Boudoir PhotographyThe Powerful Posing Guide
Making a woman look alluring, powerful and strong is essential when they bare all (almost) in boudoir photography. Use our iPhotography boudoir posing checklist to capture flattering and beautiful moments of sensuality.
Bend the Limbs
All boudoir photography poses should have angles to create conflict and leading lines. Ask your subject to bend their legs or arms creating triangles. These shapes stop your subject looking flat, one dimensional and tense.
This could be as simple as raising a knee and leaning an elbow on the top. Check out the examples below for more inspiration.
Get more tips about boudoir photography in our iPhotography Portrait Course. Click below to find out more.
The eyes are the first place we look to on any portrait. They are the first line of your picture’s story – so make sure you get it right.
Direct your subject to convey the mood you’re creating with their eyes. Think of ‘intense’, ‘suggestive’ or ‘innocent’ expressions to portray. But don’t assume every subject will know how to do this.
Be prepared to give them directions i.e. ‘think of something you can’t tell anyone else’.
If you want your boudoir photography to look less engaging, then ask them to look away from the camera. It then becomes more voyeuristic for the audience. A glance towards a window, gazing at a phone or reading a book are nice ways to create this distraction.
Position the Hands
Don’t leave your subject lingering. Idle hands can look distracting and unprofessional. Instead position them over your subject’s body, behind the head or clasped together to make them look purposeful.
If your subject feels a little conscious of their body, then ask them to position their hands across these areas if it would make them more comfortable.
An arm across the stomach or chest gives the hands purpose and also relaxes the subject.
Leave a Suggestion
Boudoir photography is all about beauty and/or temptation, if you give everything away then it leaves no further interest.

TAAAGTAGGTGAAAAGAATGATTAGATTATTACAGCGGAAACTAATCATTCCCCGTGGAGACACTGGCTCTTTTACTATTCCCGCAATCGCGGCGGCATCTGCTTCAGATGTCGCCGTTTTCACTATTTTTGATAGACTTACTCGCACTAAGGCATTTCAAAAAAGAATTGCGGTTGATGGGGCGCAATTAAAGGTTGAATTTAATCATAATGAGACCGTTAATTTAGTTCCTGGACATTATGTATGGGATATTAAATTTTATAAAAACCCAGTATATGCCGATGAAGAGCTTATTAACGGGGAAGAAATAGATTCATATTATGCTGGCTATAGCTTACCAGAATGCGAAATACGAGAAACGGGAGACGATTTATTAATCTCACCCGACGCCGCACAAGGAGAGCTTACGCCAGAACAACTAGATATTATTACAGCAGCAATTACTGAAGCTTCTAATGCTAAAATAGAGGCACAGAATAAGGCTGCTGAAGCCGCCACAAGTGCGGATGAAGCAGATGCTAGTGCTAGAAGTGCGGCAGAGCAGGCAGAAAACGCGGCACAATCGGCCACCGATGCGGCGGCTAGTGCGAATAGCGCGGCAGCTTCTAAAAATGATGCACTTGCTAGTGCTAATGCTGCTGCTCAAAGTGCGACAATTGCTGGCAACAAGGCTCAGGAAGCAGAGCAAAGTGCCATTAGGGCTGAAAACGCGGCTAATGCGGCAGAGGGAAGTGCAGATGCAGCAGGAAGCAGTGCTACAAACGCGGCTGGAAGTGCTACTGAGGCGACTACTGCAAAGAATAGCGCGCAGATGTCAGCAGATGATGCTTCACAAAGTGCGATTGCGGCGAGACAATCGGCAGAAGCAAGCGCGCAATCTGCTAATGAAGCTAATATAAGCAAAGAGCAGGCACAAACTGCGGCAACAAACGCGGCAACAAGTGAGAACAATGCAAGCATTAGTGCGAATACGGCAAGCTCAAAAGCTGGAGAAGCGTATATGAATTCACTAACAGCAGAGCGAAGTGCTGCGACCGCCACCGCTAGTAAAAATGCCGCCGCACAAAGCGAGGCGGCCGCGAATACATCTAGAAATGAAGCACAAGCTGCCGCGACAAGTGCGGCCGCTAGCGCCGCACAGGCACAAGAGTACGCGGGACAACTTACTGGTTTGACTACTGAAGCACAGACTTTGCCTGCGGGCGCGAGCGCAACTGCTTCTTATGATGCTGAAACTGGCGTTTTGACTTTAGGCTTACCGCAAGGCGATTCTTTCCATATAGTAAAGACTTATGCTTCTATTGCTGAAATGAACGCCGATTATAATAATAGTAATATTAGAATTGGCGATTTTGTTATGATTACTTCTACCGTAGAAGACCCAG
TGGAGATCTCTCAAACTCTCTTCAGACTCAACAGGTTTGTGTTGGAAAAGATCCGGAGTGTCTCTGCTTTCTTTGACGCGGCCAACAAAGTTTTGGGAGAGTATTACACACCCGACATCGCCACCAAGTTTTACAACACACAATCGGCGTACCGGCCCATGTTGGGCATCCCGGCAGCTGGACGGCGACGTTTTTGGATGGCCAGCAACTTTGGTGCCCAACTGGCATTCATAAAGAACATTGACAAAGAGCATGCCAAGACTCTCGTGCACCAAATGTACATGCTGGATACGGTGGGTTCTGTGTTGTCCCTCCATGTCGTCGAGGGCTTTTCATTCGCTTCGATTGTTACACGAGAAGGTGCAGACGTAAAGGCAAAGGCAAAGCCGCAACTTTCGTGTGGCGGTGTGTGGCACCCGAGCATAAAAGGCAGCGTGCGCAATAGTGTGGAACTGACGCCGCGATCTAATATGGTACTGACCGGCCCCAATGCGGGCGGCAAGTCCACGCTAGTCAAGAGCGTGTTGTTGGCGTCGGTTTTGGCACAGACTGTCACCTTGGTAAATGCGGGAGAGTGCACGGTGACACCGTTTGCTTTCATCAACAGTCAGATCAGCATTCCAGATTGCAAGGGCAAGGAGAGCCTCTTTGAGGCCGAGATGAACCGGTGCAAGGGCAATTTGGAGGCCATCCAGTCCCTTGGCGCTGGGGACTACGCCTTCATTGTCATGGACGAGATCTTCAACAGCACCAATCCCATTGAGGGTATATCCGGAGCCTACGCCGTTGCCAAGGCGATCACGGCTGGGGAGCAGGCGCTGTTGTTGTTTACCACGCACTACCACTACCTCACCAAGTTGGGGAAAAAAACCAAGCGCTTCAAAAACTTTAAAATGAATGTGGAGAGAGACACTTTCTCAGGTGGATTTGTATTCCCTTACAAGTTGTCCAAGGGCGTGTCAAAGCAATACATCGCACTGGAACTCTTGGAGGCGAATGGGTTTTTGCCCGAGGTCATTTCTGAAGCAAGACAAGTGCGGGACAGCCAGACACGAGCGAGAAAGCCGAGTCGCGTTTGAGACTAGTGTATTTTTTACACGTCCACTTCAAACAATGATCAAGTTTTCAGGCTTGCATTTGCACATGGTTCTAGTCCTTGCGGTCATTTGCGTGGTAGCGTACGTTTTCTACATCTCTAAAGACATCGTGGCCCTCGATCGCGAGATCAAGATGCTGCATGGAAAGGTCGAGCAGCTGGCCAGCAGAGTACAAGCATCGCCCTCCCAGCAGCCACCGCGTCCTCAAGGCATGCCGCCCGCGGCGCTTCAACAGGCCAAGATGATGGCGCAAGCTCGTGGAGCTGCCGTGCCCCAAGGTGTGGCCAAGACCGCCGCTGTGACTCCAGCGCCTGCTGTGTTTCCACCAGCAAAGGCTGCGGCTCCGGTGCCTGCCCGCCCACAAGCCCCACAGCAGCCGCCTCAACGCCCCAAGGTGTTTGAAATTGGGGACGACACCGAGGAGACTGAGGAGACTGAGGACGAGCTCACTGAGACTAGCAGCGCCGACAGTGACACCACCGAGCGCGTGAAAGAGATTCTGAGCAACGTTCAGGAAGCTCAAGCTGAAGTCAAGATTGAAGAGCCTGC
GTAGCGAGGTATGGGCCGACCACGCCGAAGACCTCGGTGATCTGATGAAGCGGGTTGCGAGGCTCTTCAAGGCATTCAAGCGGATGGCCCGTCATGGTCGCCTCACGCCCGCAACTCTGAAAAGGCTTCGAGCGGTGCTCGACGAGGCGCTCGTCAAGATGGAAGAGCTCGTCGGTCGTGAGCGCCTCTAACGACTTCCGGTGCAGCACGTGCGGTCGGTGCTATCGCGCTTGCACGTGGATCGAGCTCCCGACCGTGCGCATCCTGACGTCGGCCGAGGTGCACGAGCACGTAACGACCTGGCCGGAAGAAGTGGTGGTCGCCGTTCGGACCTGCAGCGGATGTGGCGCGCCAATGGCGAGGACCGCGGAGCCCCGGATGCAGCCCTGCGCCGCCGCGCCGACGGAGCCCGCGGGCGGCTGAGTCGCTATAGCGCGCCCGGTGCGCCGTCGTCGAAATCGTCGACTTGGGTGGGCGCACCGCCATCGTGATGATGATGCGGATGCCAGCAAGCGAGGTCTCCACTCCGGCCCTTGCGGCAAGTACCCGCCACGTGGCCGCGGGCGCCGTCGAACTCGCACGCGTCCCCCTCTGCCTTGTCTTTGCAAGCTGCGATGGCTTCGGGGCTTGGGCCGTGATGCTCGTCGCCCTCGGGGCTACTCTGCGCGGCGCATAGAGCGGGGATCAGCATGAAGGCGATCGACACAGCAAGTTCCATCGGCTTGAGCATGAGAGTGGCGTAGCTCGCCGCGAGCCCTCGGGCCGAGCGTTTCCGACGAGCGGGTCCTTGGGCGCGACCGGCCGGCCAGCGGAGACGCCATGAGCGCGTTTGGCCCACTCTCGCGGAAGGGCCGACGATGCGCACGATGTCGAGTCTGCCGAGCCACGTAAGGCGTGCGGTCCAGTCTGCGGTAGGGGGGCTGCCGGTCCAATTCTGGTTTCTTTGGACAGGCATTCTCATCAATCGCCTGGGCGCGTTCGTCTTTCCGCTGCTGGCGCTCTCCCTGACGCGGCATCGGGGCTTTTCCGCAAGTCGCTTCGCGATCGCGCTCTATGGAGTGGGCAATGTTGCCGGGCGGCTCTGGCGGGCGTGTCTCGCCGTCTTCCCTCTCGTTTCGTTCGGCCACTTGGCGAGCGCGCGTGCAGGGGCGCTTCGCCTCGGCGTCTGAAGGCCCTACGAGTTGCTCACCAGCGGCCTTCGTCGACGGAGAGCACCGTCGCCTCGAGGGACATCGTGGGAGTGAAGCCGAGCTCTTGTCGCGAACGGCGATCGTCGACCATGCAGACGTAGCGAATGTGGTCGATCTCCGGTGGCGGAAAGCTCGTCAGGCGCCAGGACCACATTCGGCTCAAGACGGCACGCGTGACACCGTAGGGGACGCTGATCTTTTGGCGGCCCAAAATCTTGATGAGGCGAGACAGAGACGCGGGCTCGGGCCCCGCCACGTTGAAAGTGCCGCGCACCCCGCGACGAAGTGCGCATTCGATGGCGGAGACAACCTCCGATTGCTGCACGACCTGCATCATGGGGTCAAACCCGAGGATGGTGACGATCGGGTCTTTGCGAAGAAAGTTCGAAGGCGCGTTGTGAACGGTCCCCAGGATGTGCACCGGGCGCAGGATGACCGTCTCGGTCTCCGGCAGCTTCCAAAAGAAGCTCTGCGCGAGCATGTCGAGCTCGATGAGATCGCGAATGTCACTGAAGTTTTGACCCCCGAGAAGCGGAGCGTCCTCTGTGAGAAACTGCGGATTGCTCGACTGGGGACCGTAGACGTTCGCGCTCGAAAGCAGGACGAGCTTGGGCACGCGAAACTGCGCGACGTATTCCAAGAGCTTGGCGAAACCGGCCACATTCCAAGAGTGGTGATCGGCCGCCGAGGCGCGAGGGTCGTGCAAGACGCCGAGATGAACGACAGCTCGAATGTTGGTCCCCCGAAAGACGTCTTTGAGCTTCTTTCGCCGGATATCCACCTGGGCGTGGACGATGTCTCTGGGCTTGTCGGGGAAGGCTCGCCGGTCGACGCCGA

Don’t ask your model to bare all – as that’s not strictly boudoir photography. Full unabridged nudity starts to become glamour photography instead.
In boudoir, it’s respected to cover up private areas, but leave a hint or a suggestion in the viewer’s mind. Look to reserve your subject’s dignity whilst still showing their strength and power.
Using sheer clothing and thin materials, such as satin and silk, is another way to tempt and tease the final audience.
Pay Lip Service
The mouth has an incredible power of suggestion to an audience. Open-mouthed shots look conversational, parted (or pouted) lips could suggest a kiss or bated breath. Closed mouths can look closed off or cold, so make sure you strike the right mood.
Don’t forget to pay attention to the hair. Use a reflector or a fan to waft your model’s bonnet so it looks mid-motion and dramatic.
Combined with a low angle can make your subject look like a sexy superhero.
Consider the physics of doing this too. If your subject is indoors, sat down, with no open windows – why would their hair be moving?
Make your boudoir photography look natural and believable by getting the subject to sway (or dance a little) which, in turn, angles the body suggesting overall movement.
Boudoir photography is a very personal area of photography for a new photographer to discover. It’s important to treat your subject with respect, confidence, and flattery. Remember it may be their first time modelling too.
Has this boudoir photography checklist given you some inspiration?
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